West Indies vs England: Yet another unexplainable batting collapse shows just how lost this middle order is

With an opening partnership whose quality remains up for debate and a middle order that is anything but in order, it is no surprise to see England reluctantly accept another woefully bad batting display

Jonathan Liew reports from day two between West Indies and England

They came, they saw, they departed. England’s first innings in Barbados lasted 182 balls and around two and a half hours, and for the vast majority of that time there was precious little doubt over what was about to happen, and few illusions that it might be arrested. Such is the ubiquity of the England batting collapse, the visual and sensory grammar with which we are all bleakly acquainted, that it long ago lost its capacity to shock, or even dismay. Anger does not feel like the correct response here. Nor bafflement. Rather, with the first Test against the West Indies disappearing over the horizon, we are at the stage where a macabre curiosity has begun to set in. What, exactly, is going on here?

This is, remember, a team that has won eight of its last nine Tests, home and away. And yet Joe Root’s side retains the strange predilection for Victorian-era totals that afflicted its predecessors. This was the fourth time in the last decade that they had been bowled out for under 80, more than anybody else in the same period. India, Sri Lanka and the West Indies have managed to avoid it altogether. Yet after Jamaica in 2009 (51 all out), Abu Dhabi in 2012 (72 all out), Auckland in 2018 (58 all out) and now Barbados in 2019 (77 all out), the pattern of behaviour is becoming impossible to ignore. Even England themselves sense it. The crash of wickets, the beige panic, the racing heartbeats, the ceaseless swing of the dressing room door. They, just like everyone else, know what’s happening.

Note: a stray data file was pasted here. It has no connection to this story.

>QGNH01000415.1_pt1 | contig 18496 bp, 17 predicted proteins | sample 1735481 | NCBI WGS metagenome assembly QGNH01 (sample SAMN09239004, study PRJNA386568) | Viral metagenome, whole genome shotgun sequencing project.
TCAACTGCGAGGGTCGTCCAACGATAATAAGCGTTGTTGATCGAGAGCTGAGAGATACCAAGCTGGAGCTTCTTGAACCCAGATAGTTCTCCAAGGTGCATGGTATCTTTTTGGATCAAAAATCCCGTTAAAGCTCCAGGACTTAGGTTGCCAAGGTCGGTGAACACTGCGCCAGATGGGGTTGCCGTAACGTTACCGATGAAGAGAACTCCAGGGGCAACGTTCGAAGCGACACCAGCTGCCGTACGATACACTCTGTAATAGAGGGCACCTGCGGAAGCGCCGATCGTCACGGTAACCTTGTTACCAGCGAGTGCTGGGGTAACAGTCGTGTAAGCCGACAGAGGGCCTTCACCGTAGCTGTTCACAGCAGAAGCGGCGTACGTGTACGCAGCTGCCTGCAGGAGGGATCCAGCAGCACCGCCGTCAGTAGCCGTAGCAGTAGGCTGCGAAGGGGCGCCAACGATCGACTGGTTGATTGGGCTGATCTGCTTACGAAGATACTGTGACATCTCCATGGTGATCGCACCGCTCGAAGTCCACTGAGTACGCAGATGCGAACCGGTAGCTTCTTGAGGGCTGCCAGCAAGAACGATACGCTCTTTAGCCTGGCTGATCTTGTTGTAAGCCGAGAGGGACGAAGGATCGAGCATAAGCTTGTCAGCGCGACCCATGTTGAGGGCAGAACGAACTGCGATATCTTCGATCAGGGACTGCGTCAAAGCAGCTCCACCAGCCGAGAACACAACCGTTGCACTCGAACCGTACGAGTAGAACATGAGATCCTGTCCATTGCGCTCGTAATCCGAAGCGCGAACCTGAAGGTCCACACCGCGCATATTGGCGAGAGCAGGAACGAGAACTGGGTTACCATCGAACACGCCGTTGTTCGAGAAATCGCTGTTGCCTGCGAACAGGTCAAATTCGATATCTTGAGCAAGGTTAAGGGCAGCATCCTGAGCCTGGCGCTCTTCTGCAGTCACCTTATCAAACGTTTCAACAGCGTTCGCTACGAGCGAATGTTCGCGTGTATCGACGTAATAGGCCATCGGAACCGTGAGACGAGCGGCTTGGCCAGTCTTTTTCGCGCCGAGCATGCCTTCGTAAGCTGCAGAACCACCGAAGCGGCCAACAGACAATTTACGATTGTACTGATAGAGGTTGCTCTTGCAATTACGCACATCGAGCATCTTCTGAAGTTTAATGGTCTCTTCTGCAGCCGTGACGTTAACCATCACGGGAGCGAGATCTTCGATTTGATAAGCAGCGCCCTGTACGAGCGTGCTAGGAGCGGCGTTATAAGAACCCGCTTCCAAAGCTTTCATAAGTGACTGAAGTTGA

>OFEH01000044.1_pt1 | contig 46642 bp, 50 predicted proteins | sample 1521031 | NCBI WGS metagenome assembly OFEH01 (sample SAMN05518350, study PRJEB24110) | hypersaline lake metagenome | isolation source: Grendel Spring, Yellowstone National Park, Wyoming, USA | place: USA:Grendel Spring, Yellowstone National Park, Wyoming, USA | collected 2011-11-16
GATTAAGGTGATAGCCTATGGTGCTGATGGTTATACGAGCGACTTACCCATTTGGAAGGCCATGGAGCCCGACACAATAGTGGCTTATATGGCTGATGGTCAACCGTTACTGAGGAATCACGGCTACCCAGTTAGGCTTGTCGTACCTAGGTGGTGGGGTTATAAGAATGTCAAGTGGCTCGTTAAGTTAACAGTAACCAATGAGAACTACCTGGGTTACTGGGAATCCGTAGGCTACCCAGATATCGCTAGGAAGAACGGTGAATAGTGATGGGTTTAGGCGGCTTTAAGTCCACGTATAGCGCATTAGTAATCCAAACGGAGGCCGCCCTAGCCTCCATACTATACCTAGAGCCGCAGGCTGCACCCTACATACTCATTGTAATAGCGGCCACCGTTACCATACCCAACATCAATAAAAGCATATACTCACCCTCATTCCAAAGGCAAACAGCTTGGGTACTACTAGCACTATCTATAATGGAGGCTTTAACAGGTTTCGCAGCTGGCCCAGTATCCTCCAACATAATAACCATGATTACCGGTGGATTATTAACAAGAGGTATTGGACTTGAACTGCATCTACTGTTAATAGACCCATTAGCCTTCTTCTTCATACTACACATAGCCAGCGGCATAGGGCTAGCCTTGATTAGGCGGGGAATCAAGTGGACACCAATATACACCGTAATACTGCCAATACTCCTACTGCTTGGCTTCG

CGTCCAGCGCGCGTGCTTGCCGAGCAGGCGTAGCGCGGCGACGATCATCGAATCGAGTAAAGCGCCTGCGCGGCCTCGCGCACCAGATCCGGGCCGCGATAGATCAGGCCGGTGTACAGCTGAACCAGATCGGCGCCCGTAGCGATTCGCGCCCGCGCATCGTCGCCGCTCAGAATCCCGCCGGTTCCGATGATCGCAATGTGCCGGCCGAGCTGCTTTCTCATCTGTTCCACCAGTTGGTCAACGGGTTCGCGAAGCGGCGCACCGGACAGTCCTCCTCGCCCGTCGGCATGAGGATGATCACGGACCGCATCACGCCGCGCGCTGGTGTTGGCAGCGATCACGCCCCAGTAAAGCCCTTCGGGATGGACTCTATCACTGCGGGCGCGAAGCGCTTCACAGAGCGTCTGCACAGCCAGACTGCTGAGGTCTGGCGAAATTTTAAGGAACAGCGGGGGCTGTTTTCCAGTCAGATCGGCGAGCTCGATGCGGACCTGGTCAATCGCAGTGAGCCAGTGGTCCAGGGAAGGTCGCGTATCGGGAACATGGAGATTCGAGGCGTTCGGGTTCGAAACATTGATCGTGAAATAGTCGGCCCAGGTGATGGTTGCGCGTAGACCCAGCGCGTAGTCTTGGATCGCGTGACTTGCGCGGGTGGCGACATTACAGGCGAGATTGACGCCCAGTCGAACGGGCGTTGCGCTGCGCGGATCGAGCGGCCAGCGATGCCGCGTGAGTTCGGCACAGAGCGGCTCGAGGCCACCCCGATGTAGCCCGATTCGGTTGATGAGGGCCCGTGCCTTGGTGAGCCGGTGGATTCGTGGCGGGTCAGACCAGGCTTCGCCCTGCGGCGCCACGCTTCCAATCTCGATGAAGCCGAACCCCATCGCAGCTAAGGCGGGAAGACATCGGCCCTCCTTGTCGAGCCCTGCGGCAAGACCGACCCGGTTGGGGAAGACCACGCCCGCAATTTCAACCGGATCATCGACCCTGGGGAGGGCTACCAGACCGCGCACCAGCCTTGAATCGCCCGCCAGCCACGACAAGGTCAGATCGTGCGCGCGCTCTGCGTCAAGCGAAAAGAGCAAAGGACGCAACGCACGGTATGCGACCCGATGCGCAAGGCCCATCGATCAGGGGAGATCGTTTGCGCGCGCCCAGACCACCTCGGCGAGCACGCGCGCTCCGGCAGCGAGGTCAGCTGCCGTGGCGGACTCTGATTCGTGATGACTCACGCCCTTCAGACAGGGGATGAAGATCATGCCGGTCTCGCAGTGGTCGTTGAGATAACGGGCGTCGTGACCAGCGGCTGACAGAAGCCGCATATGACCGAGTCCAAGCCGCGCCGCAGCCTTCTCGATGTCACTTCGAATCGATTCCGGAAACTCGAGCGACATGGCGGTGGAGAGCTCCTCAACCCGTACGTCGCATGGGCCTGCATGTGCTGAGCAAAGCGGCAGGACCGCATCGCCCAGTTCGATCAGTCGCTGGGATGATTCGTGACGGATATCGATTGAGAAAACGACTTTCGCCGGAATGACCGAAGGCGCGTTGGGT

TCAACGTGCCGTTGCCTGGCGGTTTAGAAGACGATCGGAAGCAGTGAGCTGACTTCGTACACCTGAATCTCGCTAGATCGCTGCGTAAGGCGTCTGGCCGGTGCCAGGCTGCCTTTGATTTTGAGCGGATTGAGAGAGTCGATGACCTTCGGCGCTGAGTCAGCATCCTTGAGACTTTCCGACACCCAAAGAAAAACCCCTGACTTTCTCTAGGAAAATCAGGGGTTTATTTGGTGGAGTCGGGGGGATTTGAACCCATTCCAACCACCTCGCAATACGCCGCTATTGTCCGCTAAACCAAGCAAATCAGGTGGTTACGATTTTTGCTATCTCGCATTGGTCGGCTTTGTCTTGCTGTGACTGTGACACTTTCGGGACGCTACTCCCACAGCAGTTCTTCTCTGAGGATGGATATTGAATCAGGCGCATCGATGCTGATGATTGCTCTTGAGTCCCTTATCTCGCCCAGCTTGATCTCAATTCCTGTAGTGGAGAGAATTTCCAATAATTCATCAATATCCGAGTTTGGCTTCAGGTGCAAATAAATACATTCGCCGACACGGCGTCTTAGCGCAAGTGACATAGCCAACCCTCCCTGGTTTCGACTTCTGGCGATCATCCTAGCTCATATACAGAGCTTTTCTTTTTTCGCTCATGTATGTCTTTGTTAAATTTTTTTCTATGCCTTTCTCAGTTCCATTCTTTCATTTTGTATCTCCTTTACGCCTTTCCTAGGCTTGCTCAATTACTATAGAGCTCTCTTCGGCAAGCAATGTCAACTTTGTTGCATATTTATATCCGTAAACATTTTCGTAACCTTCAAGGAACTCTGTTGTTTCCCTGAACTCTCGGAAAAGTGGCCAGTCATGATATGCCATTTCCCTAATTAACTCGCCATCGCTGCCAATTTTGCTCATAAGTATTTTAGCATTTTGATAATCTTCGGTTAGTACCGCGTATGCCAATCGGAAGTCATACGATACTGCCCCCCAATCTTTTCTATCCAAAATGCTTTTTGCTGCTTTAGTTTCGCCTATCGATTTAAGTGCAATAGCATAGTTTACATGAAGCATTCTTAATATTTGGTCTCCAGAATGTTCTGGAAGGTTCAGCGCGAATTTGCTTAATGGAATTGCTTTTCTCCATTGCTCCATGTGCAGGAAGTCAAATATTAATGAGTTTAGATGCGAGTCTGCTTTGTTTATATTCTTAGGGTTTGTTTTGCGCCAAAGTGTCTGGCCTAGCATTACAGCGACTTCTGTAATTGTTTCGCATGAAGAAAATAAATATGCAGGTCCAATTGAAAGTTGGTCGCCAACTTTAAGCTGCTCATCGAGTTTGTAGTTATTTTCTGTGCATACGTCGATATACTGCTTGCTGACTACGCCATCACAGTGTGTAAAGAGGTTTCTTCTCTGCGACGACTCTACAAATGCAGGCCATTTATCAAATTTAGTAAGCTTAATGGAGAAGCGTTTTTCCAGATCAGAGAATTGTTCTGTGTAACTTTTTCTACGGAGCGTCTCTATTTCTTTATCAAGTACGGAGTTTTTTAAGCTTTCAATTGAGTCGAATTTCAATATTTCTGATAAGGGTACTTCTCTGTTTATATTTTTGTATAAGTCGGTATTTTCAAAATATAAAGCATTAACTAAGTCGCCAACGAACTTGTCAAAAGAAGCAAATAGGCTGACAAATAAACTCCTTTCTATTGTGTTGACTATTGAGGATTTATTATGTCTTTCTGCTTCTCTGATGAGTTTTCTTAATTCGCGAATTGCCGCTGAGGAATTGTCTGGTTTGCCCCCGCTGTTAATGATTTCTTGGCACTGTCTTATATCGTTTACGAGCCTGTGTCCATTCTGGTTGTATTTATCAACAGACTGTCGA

Even so, it was surprising to hear Moeen Ali putting it into words. “Sometimes in the changing room, you know what’s going to happen,” he said after the close of play. “You just feel they have the momentum. But it’s very difficult to stop when guys are bowling well, their tails up. I just think there are times when you will get bowled out for not many. Every team has them.”

Just take a few moments to let the weight of those words sink in. For England, the batting collapse seems to unleash an invisible and yet irresistible force that over time, they have begun to internalise. Now, as Moeen explained, the process of rationalisation has begun. These things simply happen, like eczema or leaves on the line. A bad day at the office. Perhaps even, for a team reckoning with its imperfections, the price of doing business. What nobody has quite been able to explain yet is why England seem to pay it so much more often than anyone else.